Two sets program in C++

Today, we will see a basic problem in C++ and try to find an efficient algorithm for it. The problem goes like this. We are given an integer n and we have to divide the numbers 1,2,…,n into two sets such that both the sets have an equal sum. Of course, it is not necessary that both sets have an equal number of elements. Let us understand the problem more deeply and then try to come up with an algorithm and implement it in C++.

Mathematically diving the two sets

First of all, not all given n can give rise to 2 sets as all the elements here are integers. We will see why this is when we see some examples.

Let us say an integer ‘ n ‘ is given as the input, and let ‘ s ‘ be the sum of all the integers 1,2,….,n.

According to the problem the two sets will need to have an equal sum. But since the elements are taken from 1,2,…,n exhaustively, the sum of both the sets will be equal to s again. In other words, if the two sets are possible, each of them will have a sum of s/2 each. So from here, we can deduce that if s is an odd number, then s/2 will not be an integer and hence the division will not be possible using integers. Note that for a given n, there can exist multiple ways of diving the elements into 2 groups and here we just need to find one such arrangement. Let us see a few examples.

Two Sets Examples


Here, 1,2,3,4,5,6,7 which have to be segregated into two groups with the same sum. Let us first evaluate what that sum should be.

The sum of the first 7 numbers can be calculated as 7*8/2 = 28

Since 28 is even it can be split into two equal numbers, which is 14.

So the split is possible and each group should have a sum of 14. We have to find one set of numbers from the given integers which add up to 14 and the rest will obviously add up to 14.

One such pair of sets can be

6, 5, 3 and 1, 2, 4, 7 . We can see that each group adds up to 14.

However this is not the only possible pair.  7,6,1 and 2,3,4,5 also counts as a solution.

Let us take n=6 now,

here s= 6*7/2=21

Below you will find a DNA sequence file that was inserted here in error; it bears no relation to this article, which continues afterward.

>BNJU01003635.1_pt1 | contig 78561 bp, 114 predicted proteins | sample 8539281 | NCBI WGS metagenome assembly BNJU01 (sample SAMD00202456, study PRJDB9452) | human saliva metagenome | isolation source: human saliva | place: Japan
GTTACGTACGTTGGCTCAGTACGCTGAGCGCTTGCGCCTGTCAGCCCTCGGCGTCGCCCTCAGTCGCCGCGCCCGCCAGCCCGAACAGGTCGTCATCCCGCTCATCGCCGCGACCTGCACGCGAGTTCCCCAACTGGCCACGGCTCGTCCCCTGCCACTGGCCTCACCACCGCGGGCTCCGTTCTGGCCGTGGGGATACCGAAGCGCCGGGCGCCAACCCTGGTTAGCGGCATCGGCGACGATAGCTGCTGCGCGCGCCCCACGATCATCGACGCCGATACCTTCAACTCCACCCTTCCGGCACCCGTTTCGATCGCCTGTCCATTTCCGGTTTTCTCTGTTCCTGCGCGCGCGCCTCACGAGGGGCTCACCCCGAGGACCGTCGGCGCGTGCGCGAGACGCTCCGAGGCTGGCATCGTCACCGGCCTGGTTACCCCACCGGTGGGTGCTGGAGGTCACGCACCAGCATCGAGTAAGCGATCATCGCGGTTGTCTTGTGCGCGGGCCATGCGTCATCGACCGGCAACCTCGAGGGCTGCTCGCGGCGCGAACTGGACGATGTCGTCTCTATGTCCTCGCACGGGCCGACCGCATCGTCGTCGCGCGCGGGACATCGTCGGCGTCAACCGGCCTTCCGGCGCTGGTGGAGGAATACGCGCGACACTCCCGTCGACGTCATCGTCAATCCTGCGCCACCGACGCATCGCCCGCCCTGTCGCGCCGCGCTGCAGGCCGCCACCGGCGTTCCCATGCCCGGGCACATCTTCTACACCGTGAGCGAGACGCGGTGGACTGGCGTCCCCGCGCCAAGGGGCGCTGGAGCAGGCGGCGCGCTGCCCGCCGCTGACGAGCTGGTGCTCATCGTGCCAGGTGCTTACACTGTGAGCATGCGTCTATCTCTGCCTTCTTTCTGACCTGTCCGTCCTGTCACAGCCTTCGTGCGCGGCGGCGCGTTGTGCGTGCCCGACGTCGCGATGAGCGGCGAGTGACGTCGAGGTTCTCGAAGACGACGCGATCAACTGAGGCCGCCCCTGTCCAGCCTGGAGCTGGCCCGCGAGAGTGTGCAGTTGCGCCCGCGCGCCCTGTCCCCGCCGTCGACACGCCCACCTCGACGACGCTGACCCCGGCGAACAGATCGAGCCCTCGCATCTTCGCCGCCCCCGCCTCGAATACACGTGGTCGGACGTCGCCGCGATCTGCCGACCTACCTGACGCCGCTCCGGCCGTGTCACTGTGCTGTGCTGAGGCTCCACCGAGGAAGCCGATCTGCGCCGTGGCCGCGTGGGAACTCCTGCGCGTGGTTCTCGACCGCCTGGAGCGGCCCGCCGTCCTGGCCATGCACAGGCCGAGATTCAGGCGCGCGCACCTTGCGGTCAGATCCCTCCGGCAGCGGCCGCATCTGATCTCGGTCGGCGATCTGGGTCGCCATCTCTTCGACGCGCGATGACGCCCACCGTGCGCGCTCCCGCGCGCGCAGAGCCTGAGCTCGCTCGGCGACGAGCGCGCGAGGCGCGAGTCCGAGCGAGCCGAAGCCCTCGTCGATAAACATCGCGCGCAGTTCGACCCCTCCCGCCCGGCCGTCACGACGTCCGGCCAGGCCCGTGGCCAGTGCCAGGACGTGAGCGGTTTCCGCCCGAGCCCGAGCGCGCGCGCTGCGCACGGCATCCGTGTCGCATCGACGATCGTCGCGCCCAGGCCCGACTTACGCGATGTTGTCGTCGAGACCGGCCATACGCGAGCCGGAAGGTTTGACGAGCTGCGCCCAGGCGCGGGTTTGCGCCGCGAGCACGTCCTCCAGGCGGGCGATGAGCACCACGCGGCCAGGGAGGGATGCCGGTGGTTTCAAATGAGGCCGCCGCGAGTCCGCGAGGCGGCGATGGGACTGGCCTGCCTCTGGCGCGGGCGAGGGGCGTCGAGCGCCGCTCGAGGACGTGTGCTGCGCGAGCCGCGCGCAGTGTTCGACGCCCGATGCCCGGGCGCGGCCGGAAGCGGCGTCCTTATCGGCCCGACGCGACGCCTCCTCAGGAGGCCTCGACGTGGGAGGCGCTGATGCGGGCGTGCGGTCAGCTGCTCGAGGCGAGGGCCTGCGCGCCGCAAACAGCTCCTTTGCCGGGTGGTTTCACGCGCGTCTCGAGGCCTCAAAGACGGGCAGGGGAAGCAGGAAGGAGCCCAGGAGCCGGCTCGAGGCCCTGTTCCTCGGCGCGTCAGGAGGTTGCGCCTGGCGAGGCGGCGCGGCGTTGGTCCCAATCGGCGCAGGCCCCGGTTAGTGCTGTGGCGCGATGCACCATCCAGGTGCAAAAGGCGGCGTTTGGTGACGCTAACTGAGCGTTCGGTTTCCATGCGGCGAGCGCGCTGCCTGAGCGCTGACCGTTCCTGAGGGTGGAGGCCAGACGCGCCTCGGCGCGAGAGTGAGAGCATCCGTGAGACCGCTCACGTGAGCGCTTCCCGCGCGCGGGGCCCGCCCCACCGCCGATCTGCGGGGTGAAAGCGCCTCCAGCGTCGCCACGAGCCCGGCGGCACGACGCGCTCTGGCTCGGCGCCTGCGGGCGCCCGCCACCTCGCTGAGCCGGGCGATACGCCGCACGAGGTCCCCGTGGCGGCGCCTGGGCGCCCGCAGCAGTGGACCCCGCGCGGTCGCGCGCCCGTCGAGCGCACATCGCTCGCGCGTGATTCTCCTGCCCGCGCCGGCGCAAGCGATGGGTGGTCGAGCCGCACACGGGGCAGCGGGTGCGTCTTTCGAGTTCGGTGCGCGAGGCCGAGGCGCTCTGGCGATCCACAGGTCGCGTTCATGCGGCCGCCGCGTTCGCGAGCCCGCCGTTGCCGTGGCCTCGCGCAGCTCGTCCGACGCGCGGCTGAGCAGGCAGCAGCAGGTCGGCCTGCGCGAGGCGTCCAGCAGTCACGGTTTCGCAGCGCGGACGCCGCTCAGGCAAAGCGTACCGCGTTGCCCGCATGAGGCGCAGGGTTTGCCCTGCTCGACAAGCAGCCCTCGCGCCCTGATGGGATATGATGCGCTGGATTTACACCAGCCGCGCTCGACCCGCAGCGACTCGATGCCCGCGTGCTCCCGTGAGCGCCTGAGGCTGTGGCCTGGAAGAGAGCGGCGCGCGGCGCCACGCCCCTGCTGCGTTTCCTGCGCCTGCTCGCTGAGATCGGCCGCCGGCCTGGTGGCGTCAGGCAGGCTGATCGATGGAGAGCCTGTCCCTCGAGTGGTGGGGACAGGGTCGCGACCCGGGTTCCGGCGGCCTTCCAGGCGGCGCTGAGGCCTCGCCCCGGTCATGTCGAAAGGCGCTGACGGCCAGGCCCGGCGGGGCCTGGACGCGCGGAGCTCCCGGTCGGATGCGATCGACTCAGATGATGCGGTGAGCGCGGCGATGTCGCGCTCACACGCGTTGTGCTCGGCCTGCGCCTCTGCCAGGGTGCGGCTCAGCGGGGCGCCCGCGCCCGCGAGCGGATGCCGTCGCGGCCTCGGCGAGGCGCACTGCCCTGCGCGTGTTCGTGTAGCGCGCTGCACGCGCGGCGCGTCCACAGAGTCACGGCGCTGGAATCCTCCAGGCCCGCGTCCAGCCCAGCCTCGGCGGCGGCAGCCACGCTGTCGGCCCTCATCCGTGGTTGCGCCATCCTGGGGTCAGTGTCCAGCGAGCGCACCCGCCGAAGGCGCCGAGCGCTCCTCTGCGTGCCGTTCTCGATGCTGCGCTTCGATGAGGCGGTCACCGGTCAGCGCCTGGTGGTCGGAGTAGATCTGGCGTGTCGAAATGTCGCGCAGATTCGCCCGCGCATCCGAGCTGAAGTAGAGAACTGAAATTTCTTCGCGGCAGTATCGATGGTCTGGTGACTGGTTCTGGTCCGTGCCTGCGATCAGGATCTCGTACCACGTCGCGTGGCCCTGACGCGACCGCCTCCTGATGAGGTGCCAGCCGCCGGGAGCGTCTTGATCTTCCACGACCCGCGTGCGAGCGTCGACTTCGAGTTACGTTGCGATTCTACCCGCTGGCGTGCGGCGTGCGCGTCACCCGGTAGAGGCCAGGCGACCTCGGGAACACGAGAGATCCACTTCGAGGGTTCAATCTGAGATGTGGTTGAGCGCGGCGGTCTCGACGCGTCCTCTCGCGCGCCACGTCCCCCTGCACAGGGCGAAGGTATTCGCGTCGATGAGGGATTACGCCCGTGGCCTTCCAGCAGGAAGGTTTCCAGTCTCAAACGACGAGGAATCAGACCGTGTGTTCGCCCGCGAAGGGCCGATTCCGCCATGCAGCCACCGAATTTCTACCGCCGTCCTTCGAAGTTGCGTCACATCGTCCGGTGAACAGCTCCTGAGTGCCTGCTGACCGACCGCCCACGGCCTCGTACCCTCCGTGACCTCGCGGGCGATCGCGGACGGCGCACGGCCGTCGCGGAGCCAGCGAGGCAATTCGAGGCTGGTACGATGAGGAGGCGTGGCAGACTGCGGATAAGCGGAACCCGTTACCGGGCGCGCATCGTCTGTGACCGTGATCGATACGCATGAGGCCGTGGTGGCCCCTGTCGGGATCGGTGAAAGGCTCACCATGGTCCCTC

Now we cannot split 21 into two equal integers so the split is not possible.


To write an efficient algorithm for this, we can start with the first step as we discussed in the last section.

So first we take input n and calculate sum using the formula.

Then, we check if that is odd, if so, we say it is not possible and terminate the code.

Else, we continue with sum as half its value. We need to find the numbers which add up to this sum now.

For this one method would be to start at n and as long as the number is greater than the sum we keep adding to the first group and keep reducing sum by that number. At a point where sum becomes less than the integer we take that sum and add it to group one. The remaining elements as we discussed will go to group 2. Let us see the C++ code to understand this in a better way.

C++ Code: two sets program

I have used a vector for both the groups to which we can add the elements as we pick them. As we discussed the first part of the code deals with finding the sum of the n numbers and checking if it is even or not. The code will return NO if it is odd. Else, we give YES and continue. We start a loop with n as starting point and keep decrementing by one. We segregate the numbers as we check the sum and change it. Finally, we display both the groups in two seperate lines.

Take a look at the C++ code below:

using namespace std;
int main()
  long n,i,n1=0,n2=0;
  long sum;
  vector<int> g1,g2;
    cout<<"NO";                  // The sum of given n integers is odd
    return 0;
  sum=sum/2;                     // The sum required for each group
      g1.push_back(i);           // Adding to first group 
      g2.push_back(i);           // Adding to the second group
   g1.push_back(sum);            // The remaining integer is added to the first group 
  n1=g1.size();                  // Length of the first group
  n2=g2.size();                  // Length of the second group
    cout<<g1[i]<<" "; 
    cout<<g2[i]<<" "; 
  return 0;

Example output:

15 14 13 12 6
11 10 9 8 7 5 4 3 2 1

This problem is a simpler version for a popular problem called as the knapsack problem, which is also used in cryptography.

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